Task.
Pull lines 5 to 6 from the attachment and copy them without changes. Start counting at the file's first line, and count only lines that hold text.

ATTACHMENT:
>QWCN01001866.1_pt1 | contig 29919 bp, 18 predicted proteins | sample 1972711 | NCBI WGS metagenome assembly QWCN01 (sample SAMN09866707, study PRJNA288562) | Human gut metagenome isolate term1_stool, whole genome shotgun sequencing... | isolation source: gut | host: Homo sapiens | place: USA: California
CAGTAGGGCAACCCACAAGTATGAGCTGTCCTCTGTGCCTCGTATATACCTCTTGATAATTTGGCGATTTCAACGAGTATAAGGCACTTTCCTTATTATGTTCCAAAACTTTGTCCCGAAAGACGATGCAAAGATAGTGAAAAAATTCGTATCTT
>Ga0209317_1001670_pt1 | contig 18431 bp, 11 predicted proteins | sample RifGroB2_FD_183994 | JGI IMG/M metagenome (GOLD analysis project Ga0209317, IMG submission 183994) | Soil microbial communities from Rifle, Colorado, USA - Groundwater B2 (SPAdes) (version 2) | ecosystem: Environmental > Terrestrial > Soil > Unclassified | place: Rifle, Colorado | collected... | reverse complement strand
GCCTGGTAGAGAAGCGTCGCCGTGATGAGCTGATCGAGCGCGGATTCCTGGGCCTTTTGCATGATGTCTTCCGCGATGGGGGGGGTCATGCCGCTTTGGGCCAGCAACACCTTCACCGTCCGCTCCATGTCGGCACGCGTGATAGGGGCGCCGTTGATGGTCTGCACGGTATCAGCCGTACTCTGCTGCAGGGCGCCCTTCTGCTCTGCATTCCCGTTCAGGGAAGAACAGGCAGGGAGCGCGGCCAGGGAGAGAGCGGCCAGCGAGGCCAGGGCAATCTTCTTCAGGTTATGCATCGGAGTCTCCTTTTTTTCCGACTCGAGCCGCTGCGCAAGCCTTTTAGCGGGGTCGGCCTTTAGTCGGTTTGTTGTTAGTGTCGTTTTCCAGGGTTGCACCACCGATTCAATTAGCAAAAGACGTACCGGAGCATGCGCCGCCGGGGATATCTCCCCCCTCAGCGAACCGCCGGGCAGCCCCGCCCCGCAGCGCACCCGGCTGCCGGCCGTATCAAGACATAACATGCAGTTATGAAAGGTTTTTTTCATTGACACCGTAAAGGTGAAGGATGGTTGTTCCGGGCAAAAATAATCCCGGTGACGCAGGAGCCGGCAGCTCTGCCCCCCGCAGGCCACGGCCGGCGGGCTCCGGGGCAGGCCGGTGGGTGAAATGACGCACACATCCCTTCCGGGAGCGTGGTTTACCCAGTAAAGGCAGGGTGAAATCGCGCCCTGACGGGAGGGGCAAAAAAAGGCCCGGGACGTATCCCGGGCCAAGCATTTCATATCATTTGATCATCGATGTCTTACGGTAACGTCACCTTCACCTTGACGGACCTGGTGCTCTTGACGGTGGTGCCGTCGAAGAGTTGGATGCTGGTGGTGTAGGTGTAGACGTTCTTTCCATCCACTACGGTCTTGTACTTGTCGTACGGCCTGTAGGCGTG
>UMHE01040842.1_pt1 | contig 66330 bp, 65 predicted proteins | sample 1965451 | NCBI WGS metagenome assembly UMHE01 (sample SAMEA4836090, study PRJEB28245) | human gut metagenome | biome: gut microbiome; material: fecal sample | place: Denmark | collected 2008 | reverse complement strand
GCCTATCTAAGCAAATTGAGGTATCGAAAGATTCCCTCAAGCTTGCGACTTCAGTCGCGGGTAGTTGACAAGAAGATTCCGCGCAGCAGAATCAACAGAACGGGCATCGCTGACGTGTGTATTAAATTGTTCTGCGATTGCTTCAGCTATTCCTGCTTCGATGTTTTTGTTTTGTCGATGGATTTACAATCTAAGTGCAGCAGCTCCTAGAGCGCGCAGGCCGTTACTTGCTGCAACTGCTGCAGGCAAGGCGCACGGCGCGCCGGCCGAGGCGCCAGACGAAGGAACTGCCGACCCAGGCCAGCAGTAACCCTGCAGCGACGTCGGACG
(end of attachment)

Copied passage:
>UMHE01040842.1_pt1 | contig 66330 bp, 65 predicted proteins | sample 1965451 | NCBI WGS metagenome assembly UMHE01 (sample SAMEA4836090, study PRJEB28245) | human gut metagenome | biome: gut microbiome; material: fecal sample | place: Denmark | collected 2008 | reverse complement strand
GCCTATCTAAGCAAATTGAGGTATCGAAAGATTCCCTCAAGCTTGCGACTTCAGTCGCGGGTAGTTGACAAGAAGATTCCGCGCAGCAGAATCAACAGAACGGGCATCGCTGACGTGTGTATTAAATTGTTCTGCGATTGCTTCAGCTATTCCTGCTTCGATGTTTTTGTTTTGTCGATGGATTTACAATCTAAGTGCAGCAGCTCCTAGAGCGCGCAGGCCGTTACTTGCTGCAACTGCTGCAGGCAAGGCGCACGGCGCGCCGGCCGAGGCGCCAGACGAAGGAACTGCCGACCCAGGCCAGCAGTAACCCTGCAGCGACGTCGGACG